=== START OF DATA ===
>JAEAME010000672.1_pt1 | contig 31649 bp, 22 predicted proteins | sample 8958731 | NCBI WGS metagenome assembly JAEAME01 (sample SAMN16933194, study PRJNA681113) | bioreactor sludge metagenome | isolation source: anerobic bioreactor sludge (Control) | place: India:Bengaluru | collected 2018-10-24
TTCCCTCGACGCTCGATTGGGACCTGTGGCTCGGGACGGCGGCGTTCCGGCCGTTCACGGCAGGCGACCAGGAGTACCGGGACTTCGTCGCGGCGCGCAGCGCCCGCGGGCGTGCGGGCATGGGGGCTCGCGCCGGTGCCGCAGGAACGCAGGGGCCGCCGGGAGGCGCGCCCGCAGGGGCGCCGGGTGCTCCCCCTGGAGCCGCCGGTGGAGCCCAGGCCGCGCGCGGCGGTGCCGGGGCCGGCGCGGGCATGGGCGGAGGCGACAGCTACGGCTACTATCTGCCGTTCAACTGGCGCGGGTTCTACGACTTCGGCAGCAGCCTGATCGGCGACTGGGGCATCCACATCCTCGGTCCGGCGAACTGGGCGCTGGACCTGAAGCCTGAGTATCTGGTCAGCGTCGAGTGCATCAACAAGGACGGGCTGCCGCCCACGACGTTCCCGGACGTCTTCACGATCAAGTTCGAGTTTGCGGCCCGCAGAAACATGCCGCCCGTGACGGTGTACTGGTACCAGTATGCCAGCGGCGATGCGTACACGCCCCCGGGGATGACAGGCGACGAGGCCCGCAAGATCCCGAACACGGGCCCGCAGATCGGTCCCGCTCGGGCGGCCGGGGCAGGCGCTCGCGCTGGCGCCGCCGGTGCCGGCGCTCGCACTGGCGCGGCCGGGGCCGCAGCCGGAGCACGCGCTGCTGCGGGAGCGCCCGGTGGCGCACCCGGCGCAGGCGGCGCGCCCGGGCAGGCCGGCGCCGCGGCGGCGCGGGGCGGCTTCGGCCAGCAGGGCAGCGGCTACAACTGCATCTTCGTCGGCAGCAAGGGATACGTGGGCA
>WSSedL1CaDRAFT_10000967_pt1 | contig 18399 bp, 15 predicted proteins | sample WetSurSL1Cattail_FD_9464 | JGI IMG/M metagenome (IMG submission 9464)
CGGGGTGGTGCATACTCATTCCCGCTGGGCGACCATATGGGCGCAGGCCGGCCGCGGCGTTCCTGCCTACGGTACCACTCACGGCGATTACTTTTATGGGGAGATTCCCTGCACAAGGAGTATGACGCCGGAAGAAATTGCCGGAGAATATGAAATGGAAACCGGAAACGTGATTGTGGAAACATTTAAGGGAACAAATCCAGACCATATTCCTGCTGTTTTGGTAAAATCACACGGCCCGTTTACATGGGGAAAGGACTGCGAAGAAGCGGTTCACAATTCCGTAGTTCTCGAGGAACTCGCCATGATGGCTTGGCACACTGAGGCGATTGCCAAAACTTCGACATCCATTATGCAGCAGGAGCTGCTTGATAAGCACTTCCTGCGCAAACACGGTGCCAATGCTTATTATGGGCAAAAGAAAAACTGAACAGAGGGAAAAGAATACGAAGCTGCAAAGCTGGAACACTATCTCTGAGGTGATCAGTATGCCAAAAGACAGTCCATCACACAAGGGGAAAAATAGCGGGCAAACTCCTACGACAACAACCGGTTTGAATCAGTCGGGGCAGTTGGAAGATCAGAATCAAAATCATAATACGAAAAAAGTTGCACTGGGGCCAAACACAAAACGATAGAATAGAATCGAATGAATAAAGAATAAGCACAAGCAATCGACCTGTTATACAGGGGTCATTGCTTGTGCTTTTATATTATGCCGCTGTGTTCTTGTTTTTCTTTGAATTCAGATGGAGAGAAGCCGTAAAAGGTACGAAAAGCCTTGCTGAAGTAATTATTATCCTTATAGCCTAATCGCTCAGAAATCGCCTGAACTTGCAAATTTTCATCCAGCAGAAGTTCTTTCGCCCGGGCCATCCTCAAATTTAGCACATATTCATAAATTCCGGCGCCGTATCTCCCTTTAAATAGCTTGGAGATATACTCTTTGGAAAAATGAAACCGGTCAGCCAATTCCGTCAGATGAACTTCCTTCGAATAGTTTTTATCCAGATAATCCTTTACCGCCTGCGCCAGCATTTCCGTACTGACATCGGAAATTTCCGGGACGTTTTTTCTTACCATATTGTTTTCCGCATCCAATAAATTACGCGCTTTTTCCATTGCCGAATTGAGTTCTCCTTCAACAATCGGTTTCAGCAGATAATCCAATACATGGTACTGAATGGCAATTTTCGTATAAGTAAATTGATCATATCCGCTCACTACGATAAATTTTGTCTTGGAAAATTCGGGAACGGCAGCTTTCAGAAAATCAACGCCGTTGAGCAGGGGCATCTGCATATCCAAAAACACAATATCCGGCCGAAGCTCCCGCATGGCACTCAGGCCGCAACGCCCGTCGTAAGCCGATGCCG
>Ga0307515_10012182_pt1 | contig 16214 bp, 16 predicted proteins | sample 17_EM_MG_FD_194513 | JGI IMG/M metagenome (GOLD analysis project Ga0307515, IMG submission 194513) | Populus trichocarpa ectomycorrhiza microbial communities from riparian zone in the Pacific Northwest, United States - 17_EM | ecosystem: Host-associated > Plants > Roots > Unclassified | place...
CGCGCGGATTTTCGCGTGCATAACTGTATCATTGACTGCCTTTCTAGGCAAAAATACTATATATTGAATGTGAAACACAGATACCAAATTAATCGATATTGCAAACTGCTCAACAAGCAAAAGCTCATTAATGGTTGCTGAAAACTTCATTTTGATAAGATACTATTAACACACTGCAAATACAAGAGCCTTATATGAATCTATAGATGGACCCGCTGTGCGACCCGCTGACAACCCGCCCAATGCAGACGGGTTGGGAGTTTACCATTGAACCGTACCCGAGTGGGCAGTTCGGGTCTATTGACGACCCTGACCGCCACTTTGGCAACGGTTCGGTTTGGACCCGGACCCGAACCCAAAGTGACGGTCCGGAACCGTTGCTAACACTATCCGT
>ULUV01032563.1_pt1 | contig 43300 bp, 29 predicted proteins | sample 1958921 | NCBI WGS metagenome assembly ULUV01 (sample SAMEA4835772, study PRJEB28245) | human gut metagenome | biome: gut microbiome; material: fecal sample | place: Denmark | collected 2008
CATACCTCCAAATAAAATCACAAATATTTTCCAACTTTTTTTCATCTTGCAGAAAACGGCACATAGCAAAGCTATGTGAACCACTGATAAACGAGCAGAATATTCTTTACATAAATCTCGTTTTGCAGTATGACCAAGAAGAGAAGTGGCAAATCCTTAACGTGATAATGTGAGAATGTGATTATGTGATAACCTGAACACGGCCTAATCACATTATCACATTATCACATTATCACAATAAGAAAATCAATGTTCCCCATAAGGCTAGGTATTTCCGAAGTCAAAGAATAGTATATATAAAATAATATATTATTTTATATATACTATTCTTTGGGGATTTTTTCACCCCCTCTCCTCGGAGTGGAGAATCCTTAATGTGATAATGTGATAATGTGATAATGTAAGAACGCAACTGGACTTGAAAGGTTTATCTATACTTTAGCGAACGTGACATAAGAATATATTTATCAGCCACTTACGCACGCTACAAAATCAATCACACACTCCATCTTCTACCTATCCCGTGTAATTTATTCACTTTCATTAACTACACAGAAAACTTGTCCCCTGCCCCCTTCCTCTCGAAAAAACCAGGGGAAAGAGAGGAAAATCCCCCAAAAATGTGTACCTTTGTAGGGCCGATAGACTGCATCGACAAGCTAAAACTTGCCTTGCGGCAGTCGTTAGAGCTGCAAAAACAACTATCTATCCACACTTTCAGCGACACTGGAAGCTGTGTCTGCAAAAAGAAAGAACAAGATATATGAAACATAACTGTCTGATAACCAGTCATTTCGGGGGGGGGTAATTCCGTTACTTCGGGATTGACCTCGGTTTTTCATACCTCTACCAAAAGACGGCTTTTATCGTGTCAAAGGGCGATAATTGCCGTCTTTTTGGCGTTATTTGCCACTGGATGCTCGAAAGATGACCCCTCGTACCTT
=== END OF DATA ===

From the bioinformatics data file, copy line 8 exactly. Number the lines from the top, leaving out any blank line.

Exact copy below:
CATACCTCCAAATAAAATCACAAATATTTTCCAACTTTTTTTCATCTTGCAGAAAACGGCACATAGCAAAGCTATGTGAACCACTGATAAACGAGCAGAATATTCTTTACATAAATCTCGTTTTGCAGTATGACCAAGAAGAGAAGTGGCAAATCCTTAACGTGATAATGTGAGAATGTGATTATGTGATAACCTGAACACGGCCTAATCACATTATCACATTATCACATTATCACAATAAGAAAATCAATGTTCCCCATAAGGCTAGGTATTTCCGAAGTCAAAGAATAGTATATATAAAATAATATATTATTTTATATATACTATTCTTTGGGGATTTTTTCACCCCCTCTCCTCGGAGTGGAGAATCCTTAATGTGATAATGTGATAATGTGATAATGTAAGAACGCAACTGGACTTGAAAGGTTTATCTATACTTTAGCGAACGTGACATAAGAATATATTTATCAGCCACTTACGCACGCTACAAAATCAATCACACACTCCATCTTCTACCTATCCCGTGTAATTTATTCACTTTCATTAACTACACAGAAAACTTGTCCCCTGCCCCCTTCCTCTCGAAAAAACCAGGGGAAAGAGAGGAAAATCCCCCAAAAATGTGTACCTTTGTAGGGCCGATAGACTGCATCGACAAGCTAAAACTTGCCTTGCGGCAGTCGTTAGAGCTGCAAAAACAACTATCTATCCACACTTTCAGCGACACTGGAAGCTGTGTCTGCAAAAAGAAAGAACAAGATATATGAAACATAACTGTCTGATAACCAGTCATTTCGGGGGGGGGTAATTCCGTTACTTCGGGATTGACCTCGGTTTTTCATACCTCTACCAAAAGACGGCTTTTATCGTGTCAAAGGGCGATAATTGCCGTCTTTTTGGCGTTATTTGCCACTGGATGCTCGAAAGATGACCCCTCGTACCTT